Could AMC NFT's create the conditions to screw the shorts into the ground?

in #amc6 months ago


Over the last few days, an interesting play has happened with one of the most shorted memestocks, as special AMC NFT's were released by the theatre company in advance of the upcoming Spiderman 'No Way Home' movie. The limited NFT's were released to anyone who was an AMC investor connect, Stubs premier or A List member and who booked to see the movie at a participating AMC theatre on December 16th.

And this is where it got interesting, as the Spiderman No Way Home movie smashed all previous presales records, including this years current title holder Black Widow, and Avengers Endgame, which has held the record since 2019, as well as other huge blockbusters including the last 3 Star Wars franchise movies. And it did it in just 2 hours.

But but... cinema is dead, bleat the 'smart money' guys

Mainstream pundits, including Jim (follow me to lose money) Cramer, have for some time been waxing lyrical that the movies are done as a viable business model, especially in the post-pandemic world, and especially AMC, of course. This somewhat blows the shorts thesis out of the water.

And it is arguably because it's not just about the movie. It's the NFT's too. Because people just love a digital, fraud-proof collectible. And for the naysayers out there who have been banging on that the NFT's aren't worth anything, well how about the ones being sold on ebay for unbelievable amounts, including one going for $25,000?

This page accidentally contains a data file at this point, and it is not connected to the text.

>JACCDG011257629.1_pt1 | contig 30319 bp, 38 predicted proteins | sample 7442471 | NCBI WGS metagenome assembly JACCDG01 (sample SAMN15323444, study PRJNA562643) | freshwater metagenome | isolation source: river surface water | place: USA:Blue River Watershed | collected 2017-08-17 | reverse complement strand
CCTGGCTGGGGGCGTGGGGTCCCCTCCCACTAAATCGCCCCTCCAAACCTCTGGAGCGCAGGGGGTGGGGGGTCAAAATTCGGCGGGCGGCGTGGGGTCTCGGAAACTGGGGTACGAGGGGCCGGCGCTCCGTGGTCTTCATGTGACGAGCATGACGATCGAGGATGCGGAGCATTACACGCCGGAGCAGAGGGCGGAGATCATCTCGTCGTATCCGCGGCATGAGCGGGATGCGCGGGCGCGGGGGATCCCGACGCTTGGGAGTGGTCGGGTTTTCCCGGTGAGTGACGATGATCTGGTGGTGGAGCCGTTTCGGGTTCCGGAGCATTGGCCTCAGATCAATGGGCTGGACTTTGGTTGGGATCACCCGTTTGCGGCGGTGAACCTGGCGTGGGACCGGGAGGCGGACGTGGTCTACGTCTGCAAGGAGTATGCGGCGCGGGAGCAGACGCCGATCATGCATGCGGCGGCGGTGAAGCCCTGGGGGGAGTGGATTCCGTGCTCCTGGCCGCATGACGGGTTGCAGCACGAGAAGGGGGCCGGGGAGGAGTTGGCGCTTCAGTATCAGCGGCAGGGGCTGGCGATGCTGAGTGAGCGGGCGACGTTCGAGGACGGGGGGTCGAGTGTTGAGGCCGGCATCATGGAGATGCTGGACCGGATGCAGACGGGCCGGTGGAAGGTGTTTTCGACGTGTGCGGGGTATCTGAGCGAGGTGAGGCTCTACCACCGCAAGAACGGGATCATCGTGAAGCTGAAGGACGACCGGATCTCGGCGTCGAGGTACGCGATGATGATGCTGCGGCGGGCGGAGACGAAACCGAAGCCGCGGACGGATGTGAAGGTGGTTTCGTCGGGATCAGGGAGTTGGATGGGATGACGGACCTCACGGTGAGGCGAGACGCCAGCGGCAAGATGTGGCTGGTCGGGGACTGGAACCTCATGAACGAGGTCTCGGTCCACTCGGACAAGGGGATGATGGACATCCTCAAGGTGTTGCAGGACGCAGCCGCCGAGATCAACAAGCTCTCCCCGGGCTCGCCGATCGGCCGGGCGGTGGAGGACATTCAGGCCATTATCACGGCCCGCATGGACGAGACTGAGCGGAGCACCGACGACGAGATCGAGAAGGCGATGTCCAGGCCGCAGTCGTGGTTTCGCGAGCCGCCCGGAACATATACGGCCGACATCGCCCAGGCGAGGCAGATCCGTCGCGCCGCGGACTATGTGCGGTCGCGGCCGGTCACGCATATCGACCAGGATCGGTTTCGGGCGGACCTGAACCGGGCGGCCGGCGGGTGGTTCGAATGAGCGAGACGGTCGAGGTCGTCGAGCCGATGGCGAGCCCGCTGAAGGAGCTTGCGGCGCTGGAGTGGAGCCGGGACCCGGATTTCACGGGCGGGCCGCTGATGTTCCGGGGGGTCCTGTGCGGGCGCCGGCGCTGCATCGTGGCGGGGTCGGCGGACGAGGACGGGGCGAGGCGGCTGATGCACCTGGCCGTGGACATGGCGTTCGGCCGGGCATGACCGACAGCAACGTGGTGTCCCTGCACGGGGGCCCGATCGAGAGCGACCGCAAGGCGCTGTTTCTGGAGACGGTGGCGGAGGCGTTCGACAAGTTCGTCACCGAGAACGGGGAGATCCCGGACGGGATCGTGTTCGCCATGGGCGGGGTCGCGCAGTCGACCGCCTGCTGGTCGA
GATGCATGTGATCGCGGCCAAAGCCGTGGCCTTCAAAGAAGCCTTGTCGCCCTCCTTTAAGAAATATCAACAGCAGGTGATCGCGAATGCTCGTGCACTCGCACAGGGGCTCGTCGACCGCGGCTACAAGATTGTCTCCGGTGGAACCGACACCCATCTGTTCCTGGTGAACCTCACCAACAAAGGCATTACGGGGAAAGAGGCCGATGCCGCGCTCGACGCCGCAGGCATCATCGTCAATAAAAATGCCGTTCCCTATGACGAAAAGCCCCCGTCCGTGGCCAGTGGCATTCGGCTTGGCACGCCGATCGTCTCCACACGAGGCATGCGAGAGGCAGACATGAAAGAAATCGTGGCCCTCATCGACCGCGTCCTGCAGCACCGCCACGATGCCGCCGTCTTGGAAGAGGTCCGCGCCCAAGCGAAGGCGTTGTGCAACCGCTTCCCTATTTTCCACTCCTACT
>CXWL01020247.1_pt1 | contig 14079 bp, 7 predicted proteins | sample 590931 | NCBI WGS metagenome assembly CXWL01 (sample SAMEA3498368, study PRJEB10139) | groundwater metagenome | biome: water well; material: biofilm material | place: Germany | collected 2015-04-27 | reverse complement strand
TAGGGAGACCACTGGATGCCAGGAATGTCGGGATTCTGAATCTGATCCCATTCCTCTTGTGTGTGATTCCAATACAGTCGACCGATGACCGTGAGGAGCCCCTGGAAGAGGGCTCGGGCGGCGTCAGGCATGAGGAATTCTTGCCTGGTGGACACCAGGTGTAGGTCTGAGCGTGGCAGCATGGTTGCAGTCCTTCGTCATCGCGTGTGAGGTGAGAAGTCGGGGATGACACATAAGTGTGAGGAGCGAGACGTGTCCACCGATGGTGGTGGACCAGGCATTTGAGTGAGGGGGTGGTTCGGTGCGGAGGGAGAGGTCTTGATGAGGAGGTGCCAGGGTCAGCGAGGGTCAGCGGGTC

You see, the point is that if people want something, and especially something commemorative, and it's scarce, then it gets value.

AMC NFT's popularity could help clear the debt

Now imagine that AMC released NFT's for ALL their upcoming blockbuster partnerships, even free as this Spiderman one was, and the same happened, with people literally staying up late and rushing to get them? Well, as self-styled Ape investigator Donnahue George points out, this would clear AMC's debt in a few months.

And this is where it get's very interesting again. If the company is out of debt, then it could offer a dividend. If it can offer a dividend, even an AMC NFT dividend, which is being championed by Marc Cohodes, then this could easily create the conditions for a share count. And then, investors would get to see clearly if there is naked shorting going on.

AMC CEO Adam Aron has apparently nixed the idea for now, but this is probably because he is not allowed to offer a dividend while the company is in debt. It's also worth remembering that his job is to lead the company and bring it back to profitability, which it appears he is doing with a steady hand and some pretty radical ideas (like actually listening and playing to the audience of Ape investors), not to defeat the shorts.

Now that would piss Ken Griffin and the other Short Hedge Funds off right and proper.



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